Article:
Each of those specs were true of the Xiaomi 12 Pro, of course, but the Xiaomi 13 Pro gets quite a bit brighter, with a stated peak brightness of 1,900cd/m² and 1,200cd/m² in high brightness mode (HBM). With autobrightness off and the brightness cranked right up, I recorded a measured luminance of around 500cd/m², with slight variances depending on the colour mode.

That colour mode affects how colour-accurate the display is, but all of them are easy on the eye, and there’s nothing off-puttingly garish here. While I found the default Vivid colour mode to be quite pleasing to use, switching to Normal yields a more accurate output in sRGB terms. I recorded an sRGB gamut coverage of 97.9% and a volume of 98.3%, and an average Delta E score of 1.05. That’s a strong result.

I didn’t notice any particularly egregious false presses when using the Xiaomi 13 Pro one-handed, but this is always going to be somewhat of an issue with these dual-curved displays. It’s another way in which the Xiaomi 13 Pro would have benefitted from switching to the Xiaomi 13’s flatter design.

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Xiaomi 13 Pro review: Performance and battery life

The Xiaomi 13 Pro is a flagship Android phone launched in 2023, so of course it gets the expected Snapdragon 8 Gen 2 chip upgrade. Qualcomm’s latest SoC has proved itself to be an extremely strong performer in every phone we’ve tested it in, providing bags of power whilst running relatively cool.

It’s no different in the Xiaomi 13 Pro, either. Average Geekbench 5 scores of 1,481 and 5,172 are strong, falling slightly short of the Samsung Galaxy S23 Ultra in single-core but topping it in multi-core terms. It performed similarly well in our usual GPU-focused GFXBench tests, topping the likes of the Samsung Galaxy S23 Ultra and the iPhone 14 Pro Max in the Manhattan 3 offscreen test.

There’s a healthy 12GB of RAM as standard, which is what you expect of phones that cost in excess of £1,000. There’s just the one storage option, which is a shame, but 256GB of space should be enough for the vast majority of people.

So too should the Xiaomi 13 Pro’s battery life. At 4,820mAh, it’s a welcome upgrade from the 4,600mAh Xiaomi 12 Pro battery, though it’s smaller than the Galaxy S23 Ultra and the OnePlus 11. Sure enough, while it’ll get you through a full day without too much issue, it’s not the strongest performer. I found that a long day of fairly intensive usage, with 4hrs 40mins of screen-on time, left me with 32% left in the tank.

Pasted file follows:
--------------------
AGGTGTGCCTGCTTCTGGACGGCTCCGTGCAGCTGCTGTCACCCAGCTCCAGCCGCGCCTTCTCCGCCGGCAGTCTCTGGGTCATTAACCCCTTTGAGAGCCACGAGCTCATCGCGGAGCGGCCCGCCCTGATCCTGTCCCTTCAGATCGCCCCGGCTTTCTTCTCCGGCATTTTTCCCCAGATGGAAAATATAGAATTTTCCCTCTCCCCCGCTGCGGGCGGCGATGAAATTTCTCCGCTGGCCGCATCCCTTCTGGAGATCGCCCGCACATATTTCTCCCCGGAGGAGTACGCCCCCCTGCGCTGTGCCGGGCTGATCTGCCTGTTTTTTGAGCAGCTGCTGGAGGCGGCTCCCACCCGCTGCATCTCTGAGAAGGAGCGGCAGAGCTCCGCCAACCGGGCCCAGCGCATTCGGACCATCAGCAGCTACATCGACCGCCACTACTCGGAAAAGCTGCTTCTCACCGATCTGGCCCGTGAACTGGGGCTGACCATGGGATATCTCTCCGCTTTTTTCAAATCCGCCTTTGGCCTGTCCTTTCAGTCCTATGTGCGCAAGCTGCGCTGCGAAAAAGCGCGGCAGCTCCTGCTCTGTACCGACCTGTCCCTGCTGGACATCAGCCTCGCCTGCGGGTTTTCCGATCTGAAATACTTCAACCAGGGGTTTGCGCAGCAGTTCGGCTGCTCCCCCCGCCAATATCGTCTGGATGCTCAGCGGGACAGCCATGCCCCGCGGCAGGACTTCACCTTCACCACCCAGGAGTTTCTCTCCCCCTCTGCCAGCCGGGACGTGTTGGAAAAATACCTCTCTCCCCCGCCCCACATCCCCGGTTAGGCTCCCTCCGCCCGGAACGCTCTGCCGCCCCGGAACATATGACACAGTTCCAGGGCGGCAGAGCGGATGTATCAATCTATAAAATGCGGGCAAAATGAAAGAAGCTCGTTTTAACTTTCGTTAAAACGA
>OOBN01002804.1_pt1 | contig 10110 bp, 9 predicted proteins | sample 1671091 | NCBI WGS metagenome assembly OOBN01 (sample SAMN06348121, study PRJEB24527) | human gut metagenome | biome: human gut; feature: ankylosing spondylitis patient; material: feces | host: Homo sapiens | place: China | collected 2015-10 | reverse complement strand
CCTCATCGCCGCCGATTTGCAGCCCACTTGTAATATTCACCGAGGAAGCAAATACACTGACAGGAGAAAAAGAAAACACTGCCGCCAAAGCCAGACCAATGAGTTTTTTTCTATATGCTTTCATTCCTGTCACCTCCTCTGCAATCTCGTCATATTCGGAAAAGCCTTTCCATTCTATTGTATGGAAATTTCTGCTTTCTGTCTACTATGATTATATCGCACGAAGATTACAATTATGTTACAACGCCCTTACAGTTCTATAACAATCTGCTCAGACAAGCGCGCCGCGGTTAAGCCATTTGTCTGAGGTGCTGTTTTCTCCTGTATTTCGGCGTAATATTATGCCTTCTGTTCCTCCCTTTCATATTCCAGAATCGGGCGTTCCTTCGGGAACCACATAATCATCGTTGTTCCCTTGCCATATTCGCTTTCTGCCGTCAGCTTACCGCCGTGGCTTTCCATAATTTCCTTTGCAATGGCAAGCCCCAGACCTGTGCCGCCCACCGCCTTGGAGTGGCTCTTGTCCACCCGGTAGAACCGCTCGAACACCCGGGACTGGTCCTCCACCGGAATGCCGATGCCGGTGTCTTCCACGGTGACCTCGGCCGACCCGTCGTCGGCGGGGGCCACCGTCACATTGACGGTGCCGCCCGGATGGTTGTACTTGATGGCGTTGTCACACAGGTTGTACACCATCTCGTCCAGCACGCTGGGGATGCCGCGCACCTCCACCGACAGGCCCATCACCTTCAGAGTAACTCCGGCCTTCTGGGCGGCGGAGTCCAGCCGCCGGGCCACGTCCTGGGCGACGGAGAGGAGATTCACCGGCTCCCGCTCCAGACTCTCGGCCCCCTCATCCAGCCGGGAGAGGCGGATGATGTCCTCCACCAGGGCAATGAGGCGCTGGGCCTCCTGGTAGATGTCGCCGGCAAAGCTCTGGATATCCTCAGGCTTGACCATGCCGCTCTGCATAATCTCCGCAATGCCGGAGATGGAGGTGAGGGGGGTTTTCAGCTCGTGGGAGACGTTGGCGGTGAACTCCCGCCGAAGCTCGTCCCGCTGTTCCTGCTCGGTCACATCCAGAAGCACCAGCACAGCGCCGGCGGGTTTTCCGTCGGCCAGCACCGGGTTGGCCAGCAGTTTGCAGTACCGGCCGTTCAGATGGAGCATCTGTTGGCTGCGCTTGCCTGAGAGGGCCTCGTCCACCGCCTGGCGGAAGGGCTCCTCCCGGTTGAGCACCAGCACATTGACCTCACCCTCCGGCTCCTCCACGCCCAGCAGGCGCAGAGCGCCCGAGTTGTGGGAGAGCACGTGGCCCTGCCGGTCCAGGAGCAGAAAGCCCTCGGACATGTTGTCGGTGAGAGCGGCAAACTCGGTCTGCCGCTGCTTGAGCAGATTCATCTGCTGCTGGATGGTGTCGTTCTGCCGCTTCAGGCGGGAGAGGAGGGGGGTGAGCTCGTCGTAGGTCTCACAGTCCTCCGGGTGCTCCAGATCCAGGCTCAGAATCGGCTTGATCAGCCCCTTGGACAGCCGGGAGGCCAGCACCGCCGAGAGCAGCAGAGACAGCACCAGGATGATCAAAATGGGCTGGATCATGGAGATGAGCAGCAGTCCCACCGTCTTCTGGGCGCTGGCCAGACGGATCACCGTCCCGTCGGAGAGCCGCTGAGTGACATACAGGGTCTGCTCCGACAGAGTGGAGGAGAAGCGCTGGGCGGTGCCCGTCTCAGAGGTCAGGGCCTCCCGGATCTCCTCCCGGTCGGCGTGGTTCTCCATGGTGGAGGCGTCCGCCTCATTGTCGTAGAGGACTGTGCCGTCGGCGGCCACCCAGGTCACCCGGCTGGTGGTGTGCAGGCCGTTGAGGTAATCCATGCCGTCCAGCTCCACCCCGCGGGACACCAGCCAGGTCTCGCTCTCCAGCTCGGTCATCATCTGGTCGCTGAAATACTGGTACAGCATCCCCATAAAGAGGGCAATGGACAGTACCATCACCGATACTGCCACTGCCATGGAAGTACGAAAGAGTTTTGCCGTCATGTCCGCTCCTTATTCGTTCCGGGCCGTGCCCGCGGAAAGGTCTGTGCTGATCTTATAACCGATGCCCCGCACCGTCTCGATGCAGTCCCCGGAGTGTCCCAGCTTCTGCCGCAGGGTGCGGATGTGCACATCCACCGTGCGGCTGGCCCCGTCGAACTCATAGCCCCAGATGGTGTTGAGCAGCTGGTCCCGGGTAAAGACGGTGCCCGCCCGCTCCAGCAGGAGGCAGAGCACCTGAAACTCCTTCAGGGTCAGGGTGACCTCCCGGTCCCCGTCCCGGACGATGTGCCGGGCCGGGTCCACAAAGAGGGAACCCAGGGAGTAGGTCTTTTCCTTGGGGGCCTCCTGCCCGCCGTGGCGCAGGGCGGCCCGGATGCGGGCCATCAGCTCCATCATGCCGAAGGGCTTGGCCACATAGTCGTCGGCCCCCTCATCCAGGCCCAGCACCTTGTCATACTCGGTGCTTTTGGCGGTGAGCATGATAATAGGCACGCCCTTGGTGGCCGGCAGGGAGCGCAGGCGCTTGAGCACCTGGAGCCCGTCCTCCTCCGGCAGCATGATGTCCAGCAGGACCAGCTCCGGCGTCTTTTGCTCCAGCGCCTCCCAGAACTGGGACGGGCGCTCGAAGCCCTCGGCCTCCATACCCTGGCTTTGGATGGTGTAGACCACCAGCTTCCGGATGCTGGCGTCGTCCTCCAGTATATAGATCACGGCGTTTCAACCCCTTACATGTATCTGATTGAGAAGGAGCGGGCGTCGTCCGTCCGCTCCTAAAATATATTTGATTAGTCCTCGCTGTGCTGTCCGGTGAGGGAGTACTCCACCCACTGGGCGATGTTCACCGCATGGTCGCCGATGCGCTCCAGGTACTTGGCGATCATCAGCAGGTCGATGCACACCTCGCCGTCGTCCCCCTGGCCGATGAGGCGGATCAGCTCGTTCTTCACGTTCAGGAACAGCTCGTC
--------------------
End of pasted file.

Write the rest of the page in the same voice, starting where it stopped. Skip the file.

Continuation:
In our usual looping video test, the Xiaomi 13 Pro lasted 20hrs 32mins. That’s a major improvement on the Xiaomi 12 Pro, which lasted six hours fewer. With that said, both the Samsung Galaxy S23 Ultra and the OnePlus 11 cracked the 28-hour mark. The Xiaomi 13 Pro’s battery life has clearly gone from ‘acceptable’ to ‘decent’, but there’s still room for improvement.

Thankfully, it’s pretty quick to recharge. In my experience, 15 minutes of charging sent the Pro from empty to 73%, while a full charge was achieved in less than 25 minutes. 50W wireless charging is also supported, though you’ll need a special compatible charger to hit that mark.

Xiaomi 13 Pro review: Software

Reviewing high-end Xiaomi phones tends to take on a familiar pattern: praise the hardware, bemoan the mediocre software. I’d love to take a different tack with the Xiaomi 13 Pro, but that’s a pretty accurate summation of my feelings about MIUI 14.

It might be a new version of Xiaomi’s custom UI, sat atop Android 13, but the comments I made about the previous iteration on last year’s Xiaomi 12 Pro pretty much all apply here. Xiaomi still seems to be enamoured with iOS, with a number of familiar elements such as the split Notification/Control Centre menus, the Settings menu, and the default omission of an app tray.

The best thing about MIUI 14, as ever, is the ability to customise it to your liking, including one of the most comprehensive Themes stores around. The worst thing, however, is the sheer amount of needless bloatware that comes pre-installed, including three web browsers and two messaging apps. Why, Xiaomi?

Xiaomi is promising three major Android updates and five years of security updates. Which is good, if not quite as good as Samsung’s guarantee of four major Android updates.